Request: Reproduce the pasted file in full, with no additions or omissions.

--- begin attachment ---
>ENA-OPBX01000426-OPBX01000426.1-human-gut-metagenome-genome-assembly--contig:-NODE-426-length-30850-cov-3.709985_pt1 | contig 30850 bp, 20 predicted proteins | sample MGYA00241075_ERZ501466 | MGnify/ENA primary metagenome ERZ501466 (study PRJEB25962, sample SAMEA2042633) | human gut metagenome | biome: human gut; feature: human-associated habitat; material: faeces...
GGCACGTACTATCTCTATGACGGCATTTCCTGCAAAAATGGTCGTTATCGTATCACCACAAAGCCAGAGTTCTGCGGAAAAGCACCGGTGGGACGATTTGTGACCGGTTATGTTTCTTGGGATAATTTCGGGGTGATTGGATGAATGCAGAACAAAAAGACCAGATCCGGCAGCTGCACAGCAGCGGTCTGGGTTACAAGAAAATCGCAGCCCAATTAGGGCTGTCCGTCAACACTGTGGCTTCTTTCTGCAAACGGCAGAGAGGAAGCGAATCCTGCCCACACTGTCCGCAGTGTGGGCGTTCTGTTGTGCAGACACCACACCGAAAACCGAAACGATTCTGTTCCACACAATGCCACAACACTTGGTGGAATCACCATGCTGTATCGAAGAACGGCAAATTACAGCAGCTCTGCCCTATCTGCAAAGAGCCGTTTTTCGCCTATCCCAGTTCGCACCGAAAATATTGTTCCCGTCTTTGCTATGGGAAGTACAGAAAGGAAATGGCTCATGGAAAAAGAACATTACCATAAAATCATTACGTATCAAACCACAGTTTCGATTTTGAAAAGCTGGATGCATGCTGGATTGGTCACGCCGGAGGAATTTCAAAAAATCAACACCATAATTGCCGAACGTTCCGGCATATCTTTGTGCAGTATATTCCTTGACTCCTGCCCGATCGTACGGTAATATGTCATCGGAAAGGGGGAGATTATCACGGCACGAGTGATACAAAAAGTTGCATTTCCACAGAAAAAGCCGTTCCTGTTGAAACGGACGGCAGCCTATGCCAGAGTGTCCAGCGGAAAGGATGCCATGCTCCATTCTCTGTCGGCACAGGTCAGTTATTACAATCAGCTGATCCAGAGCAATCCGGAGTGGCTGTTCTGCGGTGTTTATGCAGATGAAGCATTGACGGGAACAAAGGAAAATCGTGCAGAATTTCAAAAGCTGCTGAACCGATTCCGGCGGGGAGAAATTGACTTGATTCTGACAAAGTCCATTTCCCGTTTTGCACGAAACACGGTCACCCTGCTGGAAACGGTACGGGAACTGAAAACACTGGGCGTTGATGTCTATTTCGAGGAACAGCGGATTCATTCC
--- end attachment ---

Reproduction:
>ENA-OPBX01000426-OPBX01000426.1-human-gut-metagenome-genome-assembly--contig:-NODE-426-length-30850-cov-3.709985_pt1 | contig 30850 bp, 20 predicted proteins | sample MGYA00241075_ERZ501466 | MGnify/ENA primary metagenome ERZ501466 (study PRJEB25962, sample SAMEA2042633) | human gut metagenome | biome: human gut; feature: human-associated habitat; material: faeces...
GGCACGTACTATCTCTATGACGGCATTTCCTGCAAAAATGGTCGTTATCGTATCACCACAAAGCCAGAGTTCTGCGGAAAAGCACCGGTGGGACGATTTGTGACCGGTTATGTTTCTTGGGATAATTTCGGGGTGATTGGATGAATGCAGAACAAAAAGACCAGATCCGGCAGCTGCACAGCAGCGGTCTGGGTTACAAGAAAATCGCAGCCCAATTAGGGCTGTCCGTCAACACTGTGGCTTCTTTCTGCAAACGGCAGAGAGGAAGCGAATCCTGCCCACACTGTCCGCAGTGTGGGCGTTCTGTTGTGCAGACACCACACCGAAAACCGAAACGATTCTGTTCCACACAATGCCACAACACTTGGTGGAATCACCATGCTGTATCGAAGAACGGCAAATTACAGCAGCTCTGCCCTATCTGCAAAGAGCCGTTTTTCGCCTATCCCAGTTCGCACCGAAAATATTGTTCCCGTCTTTGCTATGGGAAGTACAGAAAGGAAATGGCTCATGGAAAAAGAACATTACCATAAAATCATTACGTATCAAACCACAGTTTCGATTTTGAAAAGCTGGATGCATGCTGGATTGGTCACGCCGGAGGAATTTCAAAAAATCAACACCATAATTGCCGAACGTTCCGGCATATCTTTGTGCAGTATATTCCTTGACTCCTGCCCGATCGTACGGTAATATGTCATCGGAAAGGGGGAGATTATCACGGCACGAGTGATACAAAAAGTTGCATTTCCACAGAAAAAGCCGTTCCTGTTGAAACGGACGGCAGCCTATGCCAGAGTGTCCAGCGGAAAGGATGCCATGCTCCATTCTCTGTCGGCACAGGTCAGTTATTACAATCAGCTGATCCAGAGCAATCCGGAGTGGCTGTTCTGCGGTGTTTATGCAGATGAAGCATTGACGGGAACAAAGGAAAATCGTGCAGAATTTCAAAAGCTGCTGAACCGATTCCGGCGGGGAGAAATTGACTTGATTCTGACAAAGTCCATTTCCCGTTTTGCACGAAACACGGTCACCCTGCTGGAAACGGTACGGGAACTGAAAACACTGGGCGTTGATGTCTATTTCGAGGAACAGCGGATTCATTCC